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ODT’s OTIA III Bridge Program: Three Years of Environmental Stewardship

  • Author(s): Richards, Shelley D.
  • Ryan, Bill
  • et al.
Abstract

The purpose of the environmental stewardship framework is to deliver projects that are sensitive to their communities and landscape while streamlining the permitting process. After three years of implementation, we have successfully maintained the collaborative approach with regulatory partners. This has been critical to our success in avoidance and minimization of project impacts.

The OTIA III State Bridge Delivery Program (the Program) is part of the Oregon Department of Transportation’s (ODOT) 10-year, $3 billion Oregon Transportation Investment Act (OTIA) program. OTIA funds will repair or replace hundreds of bridges, pave and maintain city and county roads, improve and expand interchanges, add new capacity to Oregon’s highway system, and remove freight bottlenecks statewide.

Oregon Bridge Delivery Partners (OBDP), a joint venture formed by HDR Engineering Inc. and Fluor Enterprises Inc., is a private-sector firm that has contracted with the ODOT to manage the $1.3 billion state bridge program. OBDP has developed a framework to integrate the myriad of tools developed for the Program, including environmental performance standards, a joint batched-programmatic biological opinion, environmental and engineering baseline reports, and a web-based GIS. The purpose of this framework is to identify environmental concerns early in the project development process and communicate these concerns to design teams and regulatory agencies to promote environmental stewardship through impact avoidance and minimization.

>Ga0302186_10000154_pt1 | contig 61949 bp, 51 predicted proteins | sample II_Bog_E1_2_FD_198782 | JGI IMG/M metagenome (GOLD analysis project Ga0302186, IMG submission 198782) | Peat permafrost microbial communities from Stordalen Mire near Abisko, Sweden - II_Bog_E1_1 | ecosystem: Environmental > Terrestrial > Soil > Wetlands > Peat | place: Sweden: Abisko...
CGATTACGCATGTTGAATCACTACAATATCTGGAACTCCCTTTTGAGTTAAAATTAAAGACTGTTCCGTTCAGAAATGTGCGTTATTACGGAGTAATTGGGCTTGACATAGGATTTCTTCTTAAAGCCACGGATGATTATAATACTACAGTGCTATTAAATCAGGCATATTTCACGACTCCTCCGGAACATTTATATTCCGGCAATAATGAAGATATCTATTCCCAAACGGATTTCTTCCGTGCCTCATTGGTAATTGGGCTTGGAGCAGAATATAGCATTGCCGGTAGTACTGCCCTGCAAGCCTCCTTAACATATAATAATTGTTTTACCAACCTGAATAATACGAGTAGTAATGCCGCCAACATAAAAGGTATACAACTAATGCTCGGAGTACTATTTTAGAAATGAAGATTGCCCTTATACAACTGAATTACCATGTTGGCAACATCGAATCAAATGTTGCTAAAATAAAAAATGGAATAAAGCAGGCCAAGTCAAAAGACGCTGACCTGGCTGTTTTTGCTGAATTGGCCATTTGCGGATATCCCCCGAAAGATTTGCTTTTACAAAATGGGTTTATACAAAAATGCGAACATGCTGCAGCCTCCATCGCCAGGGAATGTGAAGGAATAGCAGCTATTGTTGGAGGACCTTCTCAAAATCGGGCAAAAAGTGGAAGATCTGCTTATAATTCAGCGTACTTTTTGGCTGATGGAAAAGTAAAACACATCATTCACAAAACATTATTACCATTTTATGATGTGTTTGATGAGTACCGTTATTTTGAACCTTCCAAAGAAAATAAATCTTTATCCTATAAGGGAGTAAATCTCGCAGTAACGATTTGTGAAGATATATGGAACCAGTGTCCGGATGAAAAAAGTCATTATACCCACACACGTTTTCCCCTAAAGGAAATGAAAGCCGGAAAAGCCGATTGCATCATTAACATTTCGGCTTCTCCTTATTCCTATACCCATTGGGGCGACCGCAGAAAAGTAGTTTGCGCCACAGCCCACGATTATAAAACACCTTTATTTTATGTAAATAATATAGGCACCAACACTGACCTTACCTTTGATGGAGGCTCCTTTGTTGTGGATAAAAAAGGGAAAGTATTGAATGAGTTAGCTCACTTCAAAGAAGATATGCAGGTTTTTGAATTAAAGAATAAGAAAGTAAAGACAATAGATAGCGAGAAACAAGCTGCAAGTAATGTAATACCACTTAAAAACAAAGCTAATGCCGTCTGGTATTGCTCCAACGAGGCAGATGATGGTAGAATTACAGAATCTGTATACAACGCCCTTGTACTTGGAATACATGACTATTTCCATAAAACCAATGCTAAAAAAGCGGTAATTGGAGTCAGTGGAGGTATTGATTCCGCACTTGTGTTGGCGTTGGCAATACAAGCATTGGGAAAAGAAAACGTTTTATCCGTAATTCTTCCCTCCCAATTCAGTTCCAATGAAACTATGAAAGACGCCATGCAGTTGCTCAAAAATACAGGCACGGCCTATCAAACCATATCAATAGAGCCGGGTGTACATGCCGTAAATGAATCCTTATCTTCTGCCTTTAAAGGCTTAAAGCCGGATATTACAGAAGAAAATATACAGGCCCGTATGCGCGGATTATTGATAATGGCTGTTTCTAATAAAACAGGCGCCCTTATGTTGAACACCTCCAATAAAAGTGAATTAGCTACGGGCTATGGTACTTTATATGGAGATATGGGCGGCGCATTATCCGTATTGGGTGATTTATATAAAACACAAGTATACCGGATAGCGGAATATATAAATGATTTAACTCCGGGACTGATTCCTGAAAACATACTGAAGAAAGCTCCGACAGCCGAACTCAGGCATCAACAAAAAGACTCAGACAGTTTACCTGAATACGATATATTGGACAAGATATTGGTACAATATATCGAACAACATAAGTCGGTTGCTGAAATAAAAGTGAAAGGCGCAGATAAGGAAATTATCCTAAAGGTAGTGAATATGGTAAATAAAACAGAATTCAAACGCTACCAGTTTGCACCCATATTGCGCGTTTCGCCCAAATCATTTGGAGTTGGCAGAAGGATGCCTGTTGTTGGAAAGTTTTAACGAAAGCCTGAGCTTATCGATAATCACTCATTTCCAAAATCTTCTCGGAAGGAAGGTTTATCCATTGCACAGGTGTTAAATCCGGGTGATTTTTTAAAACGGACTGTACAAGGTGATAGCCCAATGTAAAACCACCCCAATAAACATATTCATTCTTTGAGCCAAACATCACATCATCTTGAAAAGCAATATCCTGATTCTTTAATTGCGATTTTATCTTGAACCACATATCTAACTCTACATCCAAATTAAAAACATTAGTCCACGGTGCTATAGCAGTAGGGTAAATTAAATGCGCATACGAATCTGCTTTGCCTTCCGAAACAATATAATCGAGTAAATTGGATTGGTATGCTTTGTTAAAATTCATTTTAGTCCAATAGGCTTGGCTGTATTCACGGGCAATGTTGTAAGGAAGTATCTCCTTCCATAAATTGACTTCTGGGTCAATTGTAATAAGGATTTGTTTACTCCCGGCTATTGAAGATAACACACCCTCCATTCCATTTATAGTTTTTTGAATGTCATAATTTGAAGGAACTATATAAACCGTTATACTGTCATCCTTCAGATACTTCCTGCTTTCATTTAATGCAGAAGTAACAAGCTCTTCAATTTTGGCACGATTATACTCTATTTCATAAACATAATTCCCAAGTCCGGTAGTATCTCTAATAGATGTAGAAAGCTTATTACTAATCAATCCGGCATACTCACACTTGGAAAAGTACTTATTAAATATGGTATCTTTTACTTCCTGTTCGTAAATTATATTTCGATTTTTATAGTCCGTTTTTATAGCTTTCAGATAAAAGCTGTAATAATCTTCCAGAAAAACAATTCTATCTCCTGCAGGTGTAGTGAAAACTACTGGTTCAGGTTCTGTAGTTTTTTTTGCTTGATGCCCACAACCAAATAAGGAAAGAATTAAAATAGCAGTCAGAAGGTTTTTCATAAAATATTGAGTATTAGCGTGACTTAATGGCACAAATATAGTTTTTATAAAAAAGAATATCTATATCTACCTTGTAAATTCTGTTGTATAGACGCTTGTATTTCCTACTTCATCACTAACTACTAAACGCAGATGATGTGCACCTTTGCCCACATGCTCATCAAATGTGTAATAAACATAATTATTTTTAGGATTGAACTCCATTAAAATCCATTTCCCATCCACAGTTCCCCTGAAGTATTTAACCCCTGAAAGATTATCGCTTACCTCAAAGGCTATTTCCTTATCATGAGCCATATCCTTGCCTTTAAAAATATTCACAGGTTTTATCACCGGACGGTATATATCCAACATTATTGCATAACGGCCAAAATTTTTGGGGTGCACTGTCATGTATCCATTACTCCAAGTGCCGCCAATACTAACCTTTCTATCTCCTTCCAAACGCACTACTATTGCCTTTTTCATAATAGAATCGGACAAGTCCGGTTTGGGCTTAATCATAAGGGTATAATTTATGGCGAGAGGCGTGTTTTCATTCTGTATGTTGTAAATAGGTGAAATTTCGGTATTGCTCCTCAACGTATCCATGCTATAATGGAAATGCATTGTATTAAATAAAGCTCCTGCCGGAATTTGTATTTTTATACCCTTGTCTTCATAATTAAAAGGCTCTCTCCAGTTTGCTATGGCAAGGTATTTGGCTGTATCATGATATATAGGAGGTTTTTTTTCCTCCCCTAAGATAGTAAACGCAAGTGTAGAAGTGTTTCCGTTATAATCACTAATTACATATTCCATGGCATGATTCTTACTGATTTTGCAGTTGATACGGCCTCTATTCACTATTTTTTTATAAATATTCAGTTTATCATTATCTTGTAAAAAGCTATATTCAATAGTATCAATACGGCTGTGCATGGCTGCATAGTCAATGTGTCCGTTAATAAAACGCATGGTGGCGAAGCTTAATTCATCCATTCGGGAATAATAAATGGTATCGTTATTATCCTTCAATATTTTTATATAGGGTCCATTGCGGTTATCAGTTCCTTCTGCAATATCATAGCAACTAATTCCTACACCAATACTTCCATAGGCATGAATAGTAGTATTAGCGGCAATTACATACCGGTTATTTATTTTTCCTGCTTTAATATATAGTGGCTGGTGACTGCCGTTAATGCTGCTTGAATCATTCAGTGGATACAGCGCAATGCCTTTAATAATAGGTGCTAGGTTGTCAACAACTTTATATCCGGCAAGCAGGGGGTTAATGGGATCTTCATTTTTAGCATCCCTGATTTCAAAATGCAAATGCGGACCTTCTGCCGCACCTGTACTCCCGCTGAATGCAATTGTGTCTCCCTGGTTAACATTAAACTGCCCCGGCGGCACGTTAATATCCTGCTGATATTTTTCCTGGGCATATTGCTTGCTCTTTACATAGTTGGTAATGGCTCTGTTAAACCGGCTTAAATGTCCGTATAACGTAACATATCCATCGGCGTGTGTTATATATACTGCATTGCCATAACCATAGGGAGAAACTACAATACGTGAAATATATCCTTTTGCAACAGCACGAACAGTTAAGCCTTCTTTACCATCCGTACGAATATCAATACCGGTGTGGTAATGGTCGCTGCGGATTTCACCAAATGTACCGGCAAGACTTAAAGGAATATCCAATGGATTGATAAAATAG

Innovative and creative use of technology has been a keystone to the framework. Environmental professionals input the relevant environmental data for a project in a comprehensive, on-line Pre-Construction Assessment (PCA) form. The data are used to identify project challenges (e.g., archaeological sites or wetlands within the project footprint) and compile electronic reports to the regulatory agencies. Environmental metrics, such as exempted T&E species “take” and wetland fill quantities are tracked using the GIS database. One framework meets the needs of many stakeholders.

Now, after almost three years of execution, OBDP and ODOT have some great successes and lessons learned to share. OBDP have continued to adapt and develop tools to be successful – as well as shift the Program operating structure. The focus of this presentation will be on the framework that has been utilized to maintain compliance and strive for environmental excellence.

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